Why: The Rangers have sputtered into the post-season, are the weakest puck possession squad in the playoffs and have an aging, uncertain option in goal with Henrik Lundqvist. The 35-year-old had his worst NHL season, posting a .910 save percentage in 57 games. He also has awful career numbers against Montreal (.898 save percentage in 35 games) and struggled badly in last year’s playoffs. Can he outperform Carey Price at this point in his career? Seems unlikely, especially given how well the 29-year-old has performed in his career against the Rangers (.940 save percentage) and how he finished the season. The Rangers are a bit deeper up front, but the Habs have small, speedy types on their top two lines that could cause problems for New York’s aging defence. Montreal won all three meetings in the regular season.


Pick: Penguins in five.

Why: It’s a battle of speed versus big and heavy and the pick here is that the former wins out. The reigning champs were battered by injury all season long and yet finished with more goals than anyone and the second-best record behind Washington. They’re starting to get healthy, too, with Evgeni Malkin and Olli Maatta both inching toward returns. Columbus had a terrific regular season — fuelled by goaltending and a scorching power play in the first half â€” but struggled down the stretch in dropping six of their last seven. Their scariest offensive weapons slowed, too, with breakout star Cam Atkinson mustering only nine points in the last 21. Can he, Brandon Saad, Nick Foligno and the skilled Alexander Wennberg find another gear for the playoffs? Do they have enough to compete with Sidney Crosby, Malkin and the Penguins’ deep, high-powered attack? Their bruising style could pose problems for a Penguins defence missing No. 1 defenceman Kris Letang, but the Pens are deep enough (relatively speaking) to get by. One X-factor: Sergei Bobrovsky, the best goalie in the league this season and someone who could certainly steal a series.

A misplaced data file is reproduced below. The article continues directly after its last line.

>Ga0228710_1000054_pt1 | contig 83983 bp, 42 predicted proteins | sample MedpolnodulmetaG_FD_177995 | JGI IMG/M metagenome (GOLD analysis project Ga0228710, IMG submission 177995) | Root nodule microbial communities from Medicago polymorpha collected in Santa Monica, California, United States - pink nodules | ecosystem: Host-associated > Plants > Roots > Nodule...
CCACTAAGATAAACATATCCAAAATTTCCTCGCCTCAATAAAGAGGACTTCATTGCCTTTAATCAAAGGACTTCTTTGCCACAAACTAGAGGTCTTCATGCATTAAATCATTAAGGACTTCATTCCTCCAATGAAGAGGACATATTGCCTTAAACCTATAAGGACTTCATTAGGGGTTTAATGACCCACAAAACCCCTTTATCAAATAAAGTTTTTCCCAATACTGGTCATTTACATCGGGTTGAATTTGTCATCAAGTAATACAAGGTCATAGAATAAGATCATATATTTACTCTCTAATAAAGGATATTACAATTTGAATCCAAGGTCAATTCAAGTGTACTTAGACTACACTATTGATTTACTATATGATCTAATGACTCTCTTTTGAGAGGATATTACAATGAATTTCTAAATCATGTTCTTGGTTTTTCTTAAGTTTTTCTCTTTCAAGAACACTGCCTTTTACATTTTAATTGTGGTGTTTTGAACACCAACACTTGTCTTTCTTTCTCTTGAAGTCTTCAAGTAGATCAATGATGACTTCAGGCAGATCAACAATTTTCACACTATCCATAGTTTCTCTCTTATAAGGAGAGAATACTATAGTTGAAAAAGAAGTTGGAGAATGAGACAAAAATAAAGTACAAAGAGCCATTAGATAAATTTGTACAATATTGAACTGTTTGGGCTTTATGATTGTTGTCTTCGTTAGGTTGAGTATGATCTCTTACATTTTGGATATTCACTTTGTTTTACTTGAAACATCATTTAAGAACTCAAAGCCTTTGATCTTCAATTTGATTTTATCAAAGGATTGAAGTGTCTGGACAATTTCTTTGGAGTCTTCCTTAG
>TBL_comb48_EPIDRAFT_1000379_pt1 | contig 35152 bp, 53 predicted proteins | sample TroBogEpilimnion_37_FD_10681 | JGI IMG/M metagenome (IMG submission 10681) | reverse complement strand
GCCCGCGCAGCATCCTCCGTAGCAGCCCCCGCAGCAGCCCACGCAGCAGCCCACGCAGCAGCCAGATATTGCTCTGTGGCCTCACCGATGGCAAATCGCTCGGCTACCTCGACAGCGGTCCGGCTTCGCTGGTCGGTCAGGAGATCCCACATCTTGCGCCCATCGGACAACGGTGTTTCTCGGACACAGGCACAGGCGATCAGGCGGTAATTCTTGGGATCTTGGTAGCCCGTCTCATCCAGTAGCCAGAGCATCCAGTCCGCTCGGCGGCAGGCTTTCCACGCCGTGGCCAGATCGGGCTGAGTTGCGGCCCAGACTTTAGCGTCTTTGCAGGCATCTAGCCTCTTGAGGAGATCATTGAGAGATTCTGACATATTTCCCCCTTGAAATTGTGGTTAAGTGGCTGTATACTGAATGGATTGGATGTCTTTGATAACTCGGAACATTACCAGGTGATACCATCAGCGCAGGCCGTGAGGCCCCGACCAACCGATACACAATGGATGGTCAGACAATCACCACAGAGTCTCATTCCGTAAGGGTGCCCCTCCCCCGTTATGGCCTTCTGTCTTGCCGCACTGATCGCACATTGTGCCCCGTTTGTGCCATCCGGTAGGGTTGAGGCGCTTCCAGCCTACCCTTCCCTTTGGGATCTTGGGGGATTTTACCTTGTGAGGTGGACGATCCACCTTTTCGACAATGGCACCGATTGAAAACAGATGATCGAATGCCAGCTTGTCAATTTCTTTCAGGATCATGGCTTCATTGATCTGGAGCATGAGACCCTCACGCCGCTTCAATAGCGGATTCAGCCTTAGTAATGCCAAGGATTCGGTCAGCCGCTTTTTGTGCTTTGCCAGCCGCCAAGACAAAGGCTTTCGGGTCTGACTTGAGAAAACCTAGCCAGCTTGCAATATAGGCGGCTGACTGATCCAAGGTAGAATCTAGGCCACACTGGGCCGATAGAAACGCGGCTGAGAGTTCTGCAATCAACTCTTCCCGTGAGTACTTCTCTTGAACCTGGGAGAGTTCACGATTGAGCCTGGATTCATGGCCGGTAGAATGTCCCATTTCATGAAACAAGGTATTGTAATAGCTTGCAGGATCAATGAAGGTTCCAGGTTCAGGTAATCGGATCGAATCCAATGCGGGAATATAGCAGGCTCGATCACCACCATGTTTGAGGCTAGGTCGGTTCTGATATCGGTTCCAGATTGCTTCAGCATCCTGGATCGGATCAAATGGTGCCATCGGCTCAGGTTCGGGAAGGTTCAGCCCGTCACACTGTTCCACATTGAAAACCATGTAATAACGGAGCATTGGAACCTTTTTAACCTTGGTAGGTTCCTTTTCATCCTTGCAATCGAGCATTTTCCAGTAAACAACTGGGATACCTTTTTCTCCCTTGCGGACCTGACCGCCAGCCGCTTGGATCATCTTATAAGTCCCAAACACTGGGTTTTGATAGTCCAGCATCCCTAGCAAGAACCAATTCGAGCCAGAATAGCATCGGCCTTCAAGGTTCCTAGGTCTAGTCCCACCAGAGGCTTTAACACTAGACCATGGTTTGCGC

Pick: Blackhawks in five.

Why: The Hawks lost in the first round last year after winning the Cup in 2015, but they’ve reloaded and appear ready for another deep run this spring. What makes them so alluring yet again is refreshed depth up front beyond Patrick Kane, Jonathan Toews, Marian Hossa and Artemi Panarin. Richard Panik (22 goals), Nick Schmaltz, Ryan Hartman (19 goals) have all blossomed this year in supporting roles and it’s that depth advantage that makes Chicago the pick here. Nashville is quick though, has a scary first line — with Ryan Johansen between the Swedish pair of Filip Forsberg and Viktor Arvidsson — and a top-four on defence that’s as good as anyone. Pekka Rinne also finished well in goal. But the Hawks just have more talent, finished strong in the second half and boast almost unmatched playoff pedigree. This should be a fast, fun series regardless. 



Pick: Wild in six.